Samsung Electronics launches new Galaxy Note 2 in Korea
The launch of Samsung Electronics’ latest digital gadget Galaxy Note 2 on Wednesday is driving fierce competition in Korea’s high-end smartphone market.
Samsung announced that it rolled out the new 5.5-inch quad-core smartphone, running on the fourth-generation Long Term Evolution networks, for the first time in Korea through the nation’s three mobile carriers.
The launch takes place shortly after its other two competitors ― LG Electronics and Pantech ― released their handsets in the local market and ahead of Apple’s iPhone 5 roll-out in the country.
“I have gained confidence due to the fact that the new gadget is getting positive responses in the global arena that have gone beyond our expectations,” said the firm’s mobile chief Shin Jong-kyun. “I believe we will be able to triple our unit of global sales for the Galaxy Note 2 in the first three months compared to the previous Galaxy Note.”
Shin Jong-kyun, Samsung Electronics president for mobile business, unveils the Galaxy Note2 smartphone during a press event at the company’s Seoul office on Wednesday.(Kim Myung-sub/The Korea Herald)
The new gadget ― in between the categories of smartphone and tablet PC ― is ready to be serviced by 260 mobile carriers in 128 different countries following the launch on Samsung’s home turf.
Equipped with a 1.6 gigahertz quad-core application processor and 2 gigabytes of RAM as well as a 3,100 mAh extended-life battery, the gadget runs on Google’s latest 4.1 Android mobile operating system coined Jelly Bean.
It is also built with a 5.5-inch High Definition Super AMOLED display and an upgraded S stylus pen that can clip images without capturing them first by pressing on a button.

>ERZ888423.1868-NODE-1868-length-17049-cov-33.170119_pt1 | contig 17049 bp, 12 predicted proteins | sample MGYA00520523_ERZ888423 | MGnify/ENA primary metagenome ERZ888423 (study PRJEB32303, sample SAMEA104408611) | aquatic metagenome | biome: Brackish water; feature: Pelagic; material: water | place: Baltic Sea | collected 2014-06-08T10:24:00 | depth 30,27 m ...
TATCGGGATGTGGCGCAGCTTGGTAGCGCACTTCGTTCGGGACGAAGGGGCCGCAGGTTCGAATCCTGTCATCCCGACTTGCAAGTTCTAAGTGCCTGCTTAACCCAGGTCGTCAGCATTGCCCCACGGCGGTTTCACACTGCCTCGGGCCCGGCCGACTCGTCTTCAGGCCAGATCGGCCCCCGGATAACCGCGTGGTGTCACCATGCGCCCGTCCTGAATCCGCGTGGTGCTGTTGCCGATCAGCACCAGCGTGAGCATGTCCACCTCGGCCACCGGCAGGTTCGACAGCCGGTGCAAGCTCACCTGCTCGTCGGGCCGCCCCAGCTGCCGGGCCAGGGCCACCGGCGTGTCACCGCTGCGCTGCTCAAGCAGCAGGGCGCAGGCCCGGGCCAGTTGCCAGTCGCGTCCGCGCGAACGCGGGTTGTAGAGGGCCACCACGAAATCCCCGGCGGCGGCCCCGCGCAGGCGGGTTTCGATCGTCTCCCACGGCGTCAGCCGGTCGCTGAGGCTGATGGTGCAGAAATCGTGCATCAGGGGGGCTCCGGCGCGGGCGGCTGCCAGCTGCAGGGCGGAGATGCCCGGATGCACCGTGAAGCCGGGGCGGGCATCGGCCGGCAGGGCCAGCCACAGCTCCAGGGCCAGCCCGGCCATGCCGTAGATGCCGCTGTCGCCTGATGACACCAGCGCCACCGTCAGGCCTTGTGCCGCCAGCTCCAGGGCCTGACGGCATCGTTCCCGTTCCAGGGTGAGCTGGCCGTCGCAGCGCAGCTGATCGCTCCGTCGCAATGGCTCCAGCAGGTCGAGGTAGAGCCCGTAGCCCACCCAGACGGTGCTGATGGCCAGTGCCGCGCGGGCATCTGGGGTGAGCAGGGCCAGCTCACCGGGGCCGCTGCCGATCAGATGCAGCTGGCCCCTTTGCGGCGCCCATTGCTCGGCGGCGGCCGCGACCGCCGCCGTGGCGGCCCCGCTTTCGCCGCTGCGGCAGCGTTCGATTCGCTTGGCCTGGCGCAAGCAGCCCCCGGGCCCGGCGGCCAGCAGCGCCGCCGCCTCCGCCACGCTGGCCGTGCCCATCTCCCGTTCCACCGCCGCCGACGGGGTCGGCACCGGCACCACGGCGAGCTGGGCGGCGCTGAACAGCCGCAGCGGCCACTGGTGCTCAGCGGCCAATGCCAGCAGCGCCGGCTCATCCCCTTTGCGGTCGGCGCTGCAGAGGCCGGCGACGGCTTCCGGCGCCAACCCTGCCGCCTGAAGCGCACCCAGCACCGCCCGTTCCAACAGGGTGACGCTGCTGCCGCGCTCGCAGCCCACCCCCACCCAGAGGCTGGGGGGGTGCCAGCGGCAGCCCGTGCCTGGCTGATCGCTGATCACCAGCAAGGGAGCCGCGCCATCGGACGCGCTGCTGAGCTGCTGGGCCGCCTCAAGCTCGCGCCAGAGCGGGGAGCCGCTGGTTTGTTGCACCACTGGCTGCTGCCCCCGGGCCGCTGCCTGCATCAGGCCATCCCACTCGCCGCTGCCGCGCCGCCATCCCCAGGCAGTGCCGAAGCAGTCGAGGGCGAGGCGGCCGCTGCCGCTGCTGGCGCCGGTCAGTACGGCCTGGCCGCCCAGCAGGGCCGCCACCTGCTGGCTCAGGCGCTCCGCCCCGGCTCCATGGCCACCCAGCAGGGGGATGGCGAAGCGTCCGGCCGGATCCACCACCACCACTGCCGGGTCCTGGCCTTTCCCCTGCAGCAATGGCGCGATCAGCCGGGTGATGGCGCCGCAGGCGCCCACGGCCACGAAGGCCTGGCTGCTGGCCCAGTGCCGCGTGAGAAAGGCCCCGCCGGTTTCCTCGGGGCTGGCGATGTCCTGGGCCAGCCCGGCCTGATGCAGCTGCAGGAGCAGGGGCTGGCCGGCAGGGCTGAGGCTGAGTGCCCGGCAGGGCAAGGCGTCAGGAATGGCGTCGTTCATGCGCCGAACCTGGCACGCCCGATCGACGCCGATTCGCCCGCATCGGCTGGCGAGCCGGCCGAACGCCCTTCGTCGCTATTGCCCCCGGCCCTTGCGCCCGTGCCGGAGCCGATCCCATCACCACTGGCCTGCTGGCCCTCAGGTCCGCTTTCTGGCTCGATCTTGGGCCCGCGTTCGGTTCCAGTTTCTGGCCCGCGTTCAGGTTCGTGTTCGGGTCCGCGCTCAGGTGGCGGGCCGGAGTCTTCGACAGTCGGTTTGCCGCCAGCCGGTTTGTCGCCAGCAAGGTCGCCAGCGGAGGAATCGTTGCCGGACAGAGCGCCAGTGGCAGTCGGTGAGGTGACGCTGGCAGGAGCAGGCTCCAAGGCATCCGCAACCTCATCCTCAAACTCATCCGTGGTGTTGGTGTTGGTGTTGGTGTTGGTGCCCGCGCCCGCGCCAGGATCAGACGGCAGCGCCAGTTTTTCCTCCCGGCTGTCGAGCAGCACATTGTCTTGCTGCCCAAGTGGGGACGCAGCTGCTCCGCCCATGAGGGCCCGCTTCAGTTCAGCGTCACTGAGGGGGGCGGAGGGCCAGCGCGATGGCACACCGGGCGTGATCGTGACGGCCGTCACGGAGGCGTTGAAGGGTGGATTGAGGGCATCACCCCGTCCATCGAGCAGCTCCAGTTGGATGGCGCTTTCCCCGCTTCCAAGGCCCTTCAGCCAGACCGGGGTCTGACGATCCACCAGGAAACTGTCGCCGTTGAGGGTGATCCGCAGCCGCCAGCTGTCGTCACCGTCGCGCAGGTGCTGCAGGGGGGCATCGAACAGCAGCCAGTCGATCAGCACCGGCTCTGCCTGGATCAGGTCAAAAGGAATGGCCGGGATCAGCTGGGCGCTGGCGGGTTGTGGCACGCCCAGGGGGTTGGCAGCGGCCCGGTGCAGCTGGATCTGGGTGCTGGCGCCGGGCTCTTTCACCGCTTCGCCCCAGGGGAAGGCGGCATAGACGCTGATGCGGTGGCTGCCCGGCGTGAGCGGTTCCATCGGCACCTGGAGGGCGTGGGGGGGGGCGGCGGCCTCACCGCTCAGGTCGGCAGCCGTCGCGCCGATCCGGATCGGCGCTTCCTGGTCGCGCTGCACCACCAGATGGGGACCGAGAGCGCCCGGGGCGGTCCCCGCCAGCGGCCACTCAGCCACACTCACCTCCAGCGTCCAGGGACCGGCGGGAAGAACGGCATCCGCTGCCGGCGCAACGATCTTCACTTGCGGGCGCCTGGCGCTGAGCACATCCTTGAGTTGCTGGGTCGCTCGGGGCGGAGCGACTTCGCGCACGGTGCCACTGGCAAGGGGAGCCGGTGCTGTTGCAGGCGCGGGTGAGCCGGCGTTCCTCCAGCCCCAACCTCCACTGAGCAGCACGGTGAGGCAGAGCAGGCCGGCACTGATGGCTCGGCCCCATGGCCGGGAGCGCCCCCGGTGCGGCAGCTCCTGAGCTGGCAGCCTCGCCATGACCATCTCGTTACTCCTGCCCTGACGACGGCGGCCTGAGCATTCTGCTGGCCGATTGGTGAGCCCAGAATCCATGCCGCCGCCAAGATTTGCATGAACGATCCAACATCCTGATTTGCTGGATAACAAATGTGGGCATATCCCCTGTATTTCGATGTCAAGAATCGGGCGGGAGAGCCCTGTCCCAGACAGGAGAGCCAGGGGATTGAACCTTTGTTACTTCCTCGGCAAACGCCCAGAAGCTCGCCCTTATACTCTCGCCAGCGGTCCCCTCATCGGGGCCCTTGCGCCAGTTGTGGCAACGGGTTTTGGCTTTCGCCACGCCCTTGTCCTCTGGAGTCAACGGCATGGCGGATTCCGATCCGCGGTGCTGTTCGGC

The images can then be immediately shared through email, text messages and mobile messengers.
Another unique feature is the “Air View” function which enables its users to see content such as photos and videos without touching the display with the pen. The user must simply keep the S pen within 10 millimeters from the display screen.
The “Multi Window” also allows the user to run various mobile applications at once in a single screen. For instance, the user will be able to chat on a mobile messenger while reading emails.
“I dare to say today will be an important day that draws a new line in Samsung’s history,” said Shin. “The Galaxy Note 2 has been newly upgraded and it will live up to the firm’s reputation.”
The roll-out of the Galaxy Note 2 comes a few days after LG Electronics and Pantech announced the releases of their new flagship smartphones.
Although Pantech noted that its new 5.3-inch Vega R3 will not ultimately compete with the Galaxy Note 2, the competition will inevitably get fierce in the latter half of this year.
The owners of Apple’s iPhone 4 are coming close to ending their two-year mobile contracts with the U.S.-based smartphone giant forewarning a heated race with its new iPhone 5.
In an attempt to hold a better position in the smartphone race, LG has put together the best qualities of the company itself along with its affiliates’.
LG’s Optimus G is equipped with LG Display’s 4.7-inch True High Definition IPS display, LG Chem’s extended-life 2,100 mAh battery and LG Innotek’s 13-megapixel camera module. It was also the first handset that was unveiled to have embedded Qualcomm’s Snapdragon S4 Pro processor.
The gadget will be launched here sometime this week with a planned release in Japan next month and in the U.S. and other Asian markets in November.
Pantech’s new 5.3-inch quad-core Vega R3 has already been released in the market on Tuesday. The new smartphone has applied Qualcomm’s Snapdragon S4 Pro as well as the zero-bezel technology.
It also has a 2,600 mAh battery with its executives stressing its capability to be used with a single hand, which they say is impossible with other smartphones that have displays in the 5-inch range.
“It’s a good thing that consumers will have a bundle of gadgets to pick from for their next smartphones, but what I’m worried about is that the competition may get ugly again if the handset makers and mobile carriers again try to grab more consumers with over-the-top subsidies,” said an industry insider.
By Cho Ji-hyun (firstname.lastname@example.org